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Vol.50
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Former Mayor of Omuta City

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Vol. 49
Why Conservation Management of Japan's Meiji Industrial Sites is needed?

Archaeologist and Heritage Conservation Specialist

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Vol.48
The Truth of Industrial History Unraveled from the Perspective of Metallurgy: the Mission of the Heritage of Japan's Meiji Industrial Revolution is to Pass on the Intelligence, Diligence, and Fortitude of the Japanese People to Future Generations

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Vol.47
The Sites of Japan's Meiji Industrial Revolution is a Great Teaching Aid, and Various World Revealed by Looking Into It

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In Industrial Heritage, It's the "People" Who Play the Central Role: How World Heritage Inscription Casts a Fresh Light on Hometown Splendors

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Vol.24
Preparations Proceed for the Development of Exciting Touring Routes to See the World Heritage Sites - The Promotion Council Conveys their Attractions to the World through Various Promotions!

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Vol.12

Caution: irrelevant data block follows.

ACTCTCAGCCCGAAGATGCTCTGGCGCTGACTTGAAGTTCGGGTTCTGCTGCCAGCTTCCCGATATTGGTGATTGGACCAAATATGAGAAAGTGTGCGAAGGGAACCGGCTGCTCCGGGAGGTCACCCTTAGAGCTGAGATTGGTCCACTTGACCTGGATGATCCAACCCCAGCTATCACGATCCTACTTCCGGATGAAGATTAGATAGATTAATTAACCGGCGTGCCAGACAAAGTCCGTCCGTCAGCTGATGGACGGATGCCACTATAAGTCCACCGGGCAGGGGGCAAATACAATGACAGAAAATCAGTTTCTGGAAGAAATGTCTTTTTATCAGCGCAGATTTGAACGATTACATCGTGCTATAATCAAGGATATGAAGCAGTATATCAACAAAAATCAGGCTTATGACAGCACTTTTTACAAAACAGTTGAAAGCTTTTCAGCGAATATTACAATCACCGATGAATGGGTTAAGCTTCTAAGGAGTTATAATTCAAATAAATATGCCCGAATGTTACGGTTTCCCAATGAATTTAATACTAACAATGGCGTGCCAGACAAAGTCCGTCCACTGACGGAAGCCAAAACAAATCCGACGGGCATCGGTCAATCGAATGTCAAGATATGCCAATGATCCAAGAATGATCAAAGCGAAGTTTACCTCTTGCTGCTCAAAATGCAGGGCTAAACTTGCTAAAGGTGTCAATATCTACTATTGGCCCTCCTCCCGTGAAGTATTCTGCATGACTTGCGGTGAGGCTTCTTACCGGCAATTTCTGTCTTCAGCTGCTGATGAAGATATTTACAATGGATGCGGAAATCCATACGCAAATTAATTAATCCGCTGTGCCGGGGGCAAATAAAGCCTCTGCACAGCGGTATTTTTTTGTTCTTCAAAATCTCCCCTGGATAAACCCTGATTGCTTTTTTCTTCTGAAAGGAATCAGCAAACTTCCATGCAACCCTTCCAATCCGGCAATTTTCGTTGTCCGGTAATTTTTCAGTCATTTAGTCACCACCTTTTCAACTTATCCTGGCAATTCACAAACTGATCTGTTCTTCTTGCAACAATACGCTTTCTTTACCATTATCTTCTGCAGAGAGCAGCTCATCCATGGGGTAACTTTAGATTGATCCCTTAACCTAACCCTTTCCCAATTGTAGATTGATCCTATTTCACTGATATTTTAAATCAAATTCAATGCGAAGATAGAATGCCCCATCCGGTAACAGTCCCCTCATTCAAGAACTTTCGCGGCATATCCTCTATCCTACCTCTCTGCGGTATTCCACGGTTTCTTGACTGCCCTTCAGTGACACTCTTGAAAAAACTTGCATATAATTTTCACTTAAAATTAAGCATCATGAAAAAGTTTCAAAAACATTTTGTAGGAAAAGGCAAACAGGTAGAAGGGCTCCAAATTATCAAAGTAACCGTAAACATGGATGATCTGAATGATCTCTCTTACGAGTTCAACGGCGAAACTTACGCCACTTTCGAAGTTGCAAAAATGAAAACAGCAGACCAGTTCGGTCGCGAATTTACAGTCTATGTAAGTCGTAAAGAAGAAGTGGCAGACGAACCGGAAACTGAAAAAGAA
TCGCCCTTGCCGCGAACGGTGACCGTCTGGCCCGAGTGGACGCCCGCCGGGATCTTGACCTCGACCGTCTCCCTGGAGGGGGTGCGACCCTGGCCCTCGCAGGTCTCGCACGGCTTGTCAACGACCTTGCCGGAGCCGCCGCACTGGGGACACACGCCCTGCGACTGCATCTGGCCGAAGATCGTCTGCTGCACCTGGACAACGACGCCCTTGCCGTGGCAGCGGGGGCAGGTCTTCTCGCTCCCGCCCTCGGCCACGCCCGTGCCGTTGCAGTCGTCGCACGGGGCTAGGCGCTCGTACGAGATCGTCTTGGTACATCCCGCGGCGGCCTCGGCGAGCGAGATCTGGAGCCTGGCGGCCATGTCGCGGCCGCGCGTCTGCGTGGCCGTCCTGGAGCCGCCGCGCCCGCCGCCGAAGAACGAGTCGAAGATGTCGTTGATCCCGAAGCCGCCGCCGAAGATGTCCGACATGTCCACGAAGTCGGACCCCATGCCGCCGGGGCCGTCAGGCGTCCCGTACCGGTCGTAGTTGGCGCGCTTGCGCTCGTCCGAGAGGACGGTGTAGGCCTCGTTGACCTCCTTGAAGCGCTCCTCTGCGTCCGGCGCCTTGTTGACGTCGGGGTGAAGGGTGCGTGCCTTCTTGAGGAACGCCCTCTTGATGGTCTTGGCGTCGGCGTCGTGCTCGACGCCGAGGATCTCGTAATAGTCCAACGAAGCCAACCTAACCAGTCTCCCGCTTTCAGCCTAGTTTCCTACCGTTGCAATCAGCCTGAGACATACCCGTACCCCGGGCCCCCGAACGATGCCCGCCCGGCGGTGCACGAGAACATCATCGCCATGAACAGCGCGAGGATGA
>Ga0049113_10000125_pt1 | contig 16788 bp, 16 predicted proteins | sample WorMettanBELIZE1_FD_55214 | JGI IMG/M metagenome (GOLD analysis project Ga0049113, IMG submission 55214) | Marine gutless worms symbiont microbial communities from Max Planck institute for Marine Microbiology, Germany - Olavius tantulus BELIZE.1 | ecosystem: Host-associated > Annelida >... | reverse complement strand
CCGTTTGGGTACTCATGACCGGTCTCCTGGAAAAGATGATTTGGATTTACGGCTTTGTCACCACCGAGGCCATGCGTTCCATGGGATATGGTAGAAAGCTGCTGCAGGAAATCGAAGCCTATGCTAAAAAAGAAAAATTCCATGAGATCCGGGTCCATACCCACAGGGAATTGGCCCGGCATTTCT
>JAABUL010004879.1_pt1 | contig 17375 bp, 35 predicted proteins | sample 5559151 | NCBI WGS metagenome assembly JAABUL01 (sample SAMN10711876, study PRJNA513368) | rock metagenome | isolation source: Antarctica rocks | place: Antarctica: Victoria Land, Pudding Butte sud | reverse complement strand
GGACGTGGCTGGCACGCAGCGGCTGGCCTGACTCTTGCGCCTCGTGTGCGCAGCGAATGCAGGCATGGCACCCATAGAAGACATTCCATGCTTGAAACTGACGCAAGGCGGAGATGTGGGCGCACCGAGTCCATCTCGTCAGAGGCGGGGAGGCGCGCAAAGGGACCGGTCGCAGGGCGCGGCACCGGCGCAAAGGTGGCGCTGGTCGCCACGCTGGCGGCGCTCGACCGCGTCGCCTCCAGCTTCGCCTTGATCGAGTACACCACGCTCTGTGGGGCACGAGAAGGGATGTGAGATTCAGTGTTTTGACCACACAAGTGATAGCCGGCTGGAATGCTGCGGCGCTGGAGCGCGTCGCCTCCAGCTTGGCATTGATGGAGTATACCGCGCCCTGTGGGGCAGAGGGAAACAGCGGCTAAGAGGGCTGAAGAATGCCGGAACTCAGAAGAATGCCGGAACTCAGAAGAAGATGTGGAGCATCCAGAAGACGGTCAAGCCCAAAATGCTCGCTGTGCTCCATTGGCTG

In the midst of accurate information dissemination, it created a chance to truly look at history

Dean of Tokyo Rissho Junior College

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Vol.10
World Heritage Inscription: Report on the 2015 Celebratory Party Held in Bonn, Germany

At the 39th session of the World Heritage Committee convened in Bonn, Germany, from June 28 to July 8, 2015, the decision was approved to inscribe the Sites of Japan’s Meiji Industrial Revolution on the World Heritage list.

At a celebratory party held to mark the occasion, some of the primary promoters of the project spoke of their joy in achieving their goal and of the trials and tribulations to getting there.

Background of World Heritage Inscription
Vol.9
Conserve and Use: Pioneering New Approaches for Operational Heritage Assets

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Vol.8
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Vol.6
The Sites of Japan's Meiji Industrial Revolution: The Roots of Japanese Craftsmanship and Industry

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Vol.4